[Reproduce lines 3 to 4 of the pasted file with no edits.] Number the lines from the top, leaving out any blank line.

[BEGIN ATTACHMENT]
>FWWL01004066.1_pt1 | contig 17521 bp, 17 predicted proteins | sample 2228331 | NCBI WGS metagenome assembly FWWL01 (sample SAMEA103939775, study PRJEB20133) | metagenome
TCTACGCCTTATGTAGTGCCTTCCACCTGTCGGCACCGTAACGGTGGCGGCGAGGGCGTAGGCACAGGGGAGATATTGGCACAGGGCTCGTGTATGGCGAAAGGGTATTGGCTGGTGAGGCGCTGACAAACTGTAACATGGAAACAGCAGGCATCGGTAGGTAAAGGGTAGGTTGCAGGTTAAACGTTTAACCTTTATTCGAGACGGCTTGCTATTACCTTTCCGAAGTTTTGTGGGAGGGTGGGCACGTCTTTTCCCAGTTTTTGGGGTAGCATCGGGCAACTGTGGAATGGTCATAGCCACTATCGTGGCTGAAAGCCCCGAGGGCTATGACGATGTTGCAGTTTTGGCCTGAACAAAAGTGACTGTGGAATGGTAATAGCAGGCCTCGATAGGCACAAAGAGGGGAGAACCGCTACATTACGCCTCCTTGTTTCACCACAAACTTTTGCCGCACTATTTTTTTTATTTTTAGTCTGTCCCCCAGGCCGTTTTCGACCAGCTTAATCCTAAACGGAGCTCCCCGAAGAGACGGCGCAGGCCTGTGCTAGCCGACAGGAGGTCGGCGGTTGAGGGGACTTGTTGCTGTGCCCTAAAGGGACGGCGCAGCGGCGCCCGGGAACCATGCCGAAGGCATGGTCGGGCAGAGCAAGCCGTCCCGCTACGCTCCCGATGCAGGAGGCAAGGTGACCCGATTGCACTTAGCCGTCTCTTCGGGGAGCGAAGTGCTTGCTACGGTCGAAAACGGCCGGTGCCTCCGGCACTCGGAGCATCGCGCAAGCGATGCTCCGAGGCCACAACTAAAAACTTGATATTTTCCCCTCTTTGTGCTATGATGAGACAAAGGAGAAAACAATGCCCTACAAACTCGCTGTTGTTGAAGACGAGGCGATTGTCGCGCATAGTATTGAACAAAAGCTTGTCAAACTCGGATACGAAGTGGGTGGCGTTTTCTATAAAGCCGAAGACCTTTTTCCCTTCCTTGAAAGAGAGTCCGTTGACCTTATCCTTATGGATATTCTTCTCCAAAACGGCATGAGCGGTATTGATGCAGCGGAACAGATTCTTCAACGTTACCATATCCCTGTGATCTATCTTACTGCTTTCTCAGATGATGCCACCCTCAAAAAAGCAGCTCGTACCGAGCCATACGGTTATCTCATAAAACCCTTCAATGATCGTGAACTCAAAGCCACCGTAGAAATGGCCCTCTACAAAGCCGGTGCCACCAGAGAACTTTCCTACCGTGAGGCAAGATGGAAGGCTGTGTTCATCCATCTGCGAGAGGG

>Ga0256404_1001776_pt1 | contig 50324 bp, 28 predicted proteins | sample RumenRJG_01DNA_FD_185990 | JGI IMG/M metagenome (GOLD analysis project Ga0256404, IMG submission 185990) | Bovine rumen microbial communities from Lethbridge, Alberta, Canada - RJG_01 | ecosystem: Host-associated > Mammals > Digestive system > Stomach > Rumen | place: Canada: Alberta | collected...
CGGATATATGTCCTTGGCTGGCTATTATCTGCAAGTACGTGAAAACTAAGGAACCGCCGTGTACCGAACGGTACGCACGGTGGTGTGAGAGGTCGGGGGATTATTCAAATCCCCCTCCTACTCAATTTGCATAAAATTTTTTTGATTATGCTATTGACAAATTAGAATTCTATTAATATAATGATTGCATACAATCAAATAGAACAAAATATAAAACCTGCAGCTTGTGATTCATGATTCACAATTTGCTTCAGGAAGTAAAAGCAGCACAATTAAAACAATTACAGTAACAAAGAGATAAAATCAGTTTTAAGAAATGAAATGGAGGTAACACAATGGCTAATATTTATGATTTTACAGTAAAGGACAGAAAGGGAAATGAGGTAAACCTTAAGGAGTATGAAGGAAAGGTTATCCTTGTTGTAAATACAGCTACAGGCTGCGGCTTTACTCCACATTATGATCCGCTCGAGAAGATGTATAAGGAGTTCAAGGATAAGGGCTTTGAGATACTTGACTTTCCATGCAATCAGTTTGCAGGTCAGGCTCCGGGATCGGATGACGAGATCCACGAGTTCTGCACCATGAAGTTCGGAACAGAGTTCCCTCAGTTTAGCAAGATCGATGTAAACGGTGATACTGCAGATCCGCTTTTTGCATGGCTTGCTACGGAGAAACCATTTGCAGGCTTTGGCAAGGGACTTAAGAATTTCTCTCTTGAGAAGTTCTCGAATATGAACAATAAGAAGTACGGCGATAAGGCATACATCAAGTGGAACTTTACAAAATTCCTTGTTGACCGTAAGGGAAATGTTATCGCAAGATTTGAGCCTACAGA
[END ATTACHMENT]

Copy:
>Ga0256404_1001776_pt1 | contig 50324 bp, 28 predicted proteins | sample RumenRJG_01DNA_FD_185990 | JGI IMG/M metagenome (GOLD analysis project Ga0256404, IMG submission 185990) | Bovine rumen microbial communities from Lethbridge, Alberta, Canada - RJG_01 | ecosystem: Host-associated > Mammals > Digestive system > Stomach > Rumen | place: Canada: Alberta | collected...
CGGATATATGTCCTTGGCTGGCTATTATCTGCAAGTACGTGAAAACTAAGGAACCGCCGTGTACCGAACGGTACGCACGGTGGTGTGAGAGGTCGGGGGATTATTCAAATCCCCCTCCTACTCAATTTGCATAAAATTTTTTTGATTATGCTATTGACAAATTAGAATTCTATTAATATAATGATTGCATACAATCAAATAGAACAAAATATAAAACCTGCAGCTTGTGATTCATGATTCACAATTTGCTTCAGGAAGTAAAAGCAGCACAATTAAAACAATTACAGTAACAAAGAGATAAAATCAGTTTTAAGAAATGAAATGGAGGTAACACAATGGCTAATATTTATGATTTTACAGTAAAGGACAGAAAGGGAAATGAGGTAAACCTTAAGGAGTATGAAGGAAAGGTTATCCTTGTTGTAAATACAGCTACAGGCTGCGGCTTTACTCCACATTATGATCCGCTCGAGAAGATGTATAAGGAGTTCAAGGATAAGGGCTTTGAGATACTTGACTTTCCATGCAATCAGTTTGCAGGTCAGGCTCCGGGATCGGATGACGAGATCCACGAGTTCTGCACCATGAAGTTCGGAACAGAGTTCCCTCAGTTTAGCAAGATCGATGTAAACGGTGATACTGCAGATCCGCTTTTTGCATGGCTTGCTACGGAGAAACCATTTGCAGGCTTTGGCAAGGGACTTAAGAATTTCTCTCTTGAGAAGTTCTCGAATATGAACAATAAGAAGTACGGCGATAAGGCATACATCAAGTGGAACTTTACAAAATTCCTTGTTGACCGTAAGGGAAATGTTATCGCAAGATTTGAGCCTACAGA